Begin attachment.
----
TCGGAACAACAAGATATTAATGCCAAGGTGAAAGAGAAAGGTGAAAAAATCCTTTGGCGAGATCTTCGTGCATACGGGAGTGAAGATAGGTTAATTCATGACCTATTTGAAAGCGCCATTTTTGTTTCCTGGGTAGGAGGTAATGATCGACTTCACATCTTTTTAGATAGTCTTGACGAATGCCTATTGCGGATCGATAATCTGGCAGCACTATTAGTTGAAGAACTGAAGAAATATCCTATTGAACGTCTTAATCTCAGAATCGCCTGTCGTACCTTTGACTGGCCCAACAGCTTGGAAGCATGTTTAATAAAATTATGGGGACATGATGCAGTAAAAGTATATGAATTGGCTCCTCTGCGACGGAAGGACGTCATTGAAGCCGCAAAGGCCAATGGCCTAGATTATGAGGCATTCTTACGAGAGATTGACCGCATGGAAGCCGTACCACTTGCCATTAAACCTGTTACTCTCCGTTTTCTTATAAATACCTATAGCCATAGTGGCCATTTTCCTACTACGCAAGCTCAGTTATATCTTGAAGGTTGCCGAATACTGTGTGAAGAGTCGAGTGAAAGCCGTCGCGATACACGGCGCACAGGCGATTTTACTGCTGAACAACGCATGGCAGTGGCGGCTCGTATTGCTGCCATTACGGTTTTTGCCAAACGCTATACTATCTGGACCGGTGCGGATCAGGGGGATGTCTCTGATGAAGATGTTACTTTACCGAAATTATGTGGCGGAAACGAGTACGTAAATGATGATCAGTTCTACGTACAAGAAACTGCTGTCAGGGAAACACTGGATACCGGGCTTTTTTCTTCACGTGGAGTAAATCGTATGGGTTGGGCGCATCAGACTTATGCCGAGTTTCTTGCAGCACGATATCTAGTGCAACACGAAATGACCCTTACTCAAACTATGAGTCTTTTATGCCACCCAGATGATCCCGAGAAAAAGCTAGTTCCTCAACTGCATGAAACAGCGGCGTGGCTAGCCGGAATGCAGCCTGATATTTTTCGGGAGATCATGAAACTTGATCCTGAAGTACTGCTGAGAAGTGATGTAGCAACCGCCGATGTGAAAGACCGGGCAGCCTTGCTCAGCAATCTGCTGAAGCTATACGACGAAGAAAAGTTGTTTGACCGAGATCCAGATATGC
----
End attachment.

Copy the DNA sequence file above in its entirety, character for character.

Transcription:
TCGGAACAACAAGATATTAATGCCAAGGTGAAAGAGAAAGGTGAAAAAATCCTTTGGCGAGATCTTCGTGCATACGGGAGTGAAGATAGGTTAATTCATGACCTATTTGAAAGCGCCATTTTTGTTTCCTGGGTAGGAGGTAATGATCGACTTCACATCTTTTTAGATAGTCTTGACGAATGCCTATTGCGGATCGATAATCTGGCAGCACTATTAGTTGAAGAACTGAAGAAATATCCTATTGAACGTCTTAATCTCAGAATCGCCTGTCGTACCTTTGACTGGCCCAACAGCTTGGAAGCATGTTTAATAAAATTATGGGGACATGATGCAGTAAAAGTATATGAATTGGCTCCTCTGCGACGGAAGGACGTCATTGAAGCCGCAAAGGCCAATGGCCTAGATTATGAGGCATTCTTACGAGAGATTGACCGCATGGAAGCCGTACCACTTGCCATTAAACCTGTTACTCTCCGTTTTCTTATAAATACCTATAGCCATAGTGGCCATTTTCCTACTACGCAAGCTCAGTTATATCTTGAAGGTTGCCGAATACTGTGTGAAGAGTCGAGTGAAAGCCGTCGCGATACACGGCGCACAGGCGATTTTACTGCTGAACAACGCATGGCAGTGGCGGCTCGTATTGCTGCCATTACGGTTTTTGCCAAACGCTATACTATCTGGACCGGTGCGGATCAGGGGGATGTCTCTGATGAAGATGTTACTTTACCGAAATTATGTGGCGGAAACGAGTACGTAAATGATGATCAGTTCTACGTACAAGAAACTGCTGTCAGGGAAACACTGGATACCGGGCTTTTTTCTTCACGTGGAGTAAATCGTATGGGTTGGGCGCATCAGACTTATGCCGAGTTTCTTGCAGCACGATATCTAGTGCAACACGAAATGACCCTTACTCAAACTATGAGTCTTTTATGCCACCCAGATGATCCCGAGAAAAAGCTAGTTCCTCAACTGCATGAAACAGCGGCGTGGCTAGCCGGAATGCAGCCTGATATTTTTCGGGAGATCATGAAACTTGATCCTGAAGTACTGCTGAGAAGTGATGTAGCAACCGCCGATGTGAAAGACCGGGCAGCCTTGCTCAGCAATCTGCTGAAGCTATACGACGAAGAAAAGTTGTTTGACCGAGATCCAGATATGC